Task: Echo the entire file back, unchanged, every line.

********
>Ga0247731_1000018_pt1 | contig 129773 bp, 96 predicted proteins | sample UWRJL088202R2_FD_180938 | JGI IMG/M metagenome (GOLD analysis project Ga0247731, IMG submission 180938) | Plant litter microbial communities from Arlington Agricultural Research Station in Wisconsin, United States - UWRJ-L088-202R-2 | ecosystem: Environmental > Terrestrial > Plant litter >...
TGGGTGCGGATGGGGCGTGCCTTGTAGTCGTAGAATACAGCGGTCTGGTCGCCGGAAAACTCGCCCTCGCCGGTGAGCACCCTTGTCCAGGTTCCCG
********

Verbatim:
>Ga0247731_1000018_pt1 | contig 129773 bp, 96 predicted proteins | sample UWRJL088202R2_FD_180938 | JGI IMG/M metagenome (GOLD analysis project Ga0247731, IMG submission 180938) | Plant litter microbial communities from Arlington Agricultural Research Station in Wisconsin, United States - UWRJ-L088-202R-2 | ecosystem: Environmental > Terrestrial > Plant litter >...
TGGGTGCGGATGGGGCGTGCCTTGTAGTCGTAGAATACAGCGGTCTGGTCGCCGGAAAACTCGCCCTCGCCGGTGAGCACCCTTGTCCAGGTTCCCG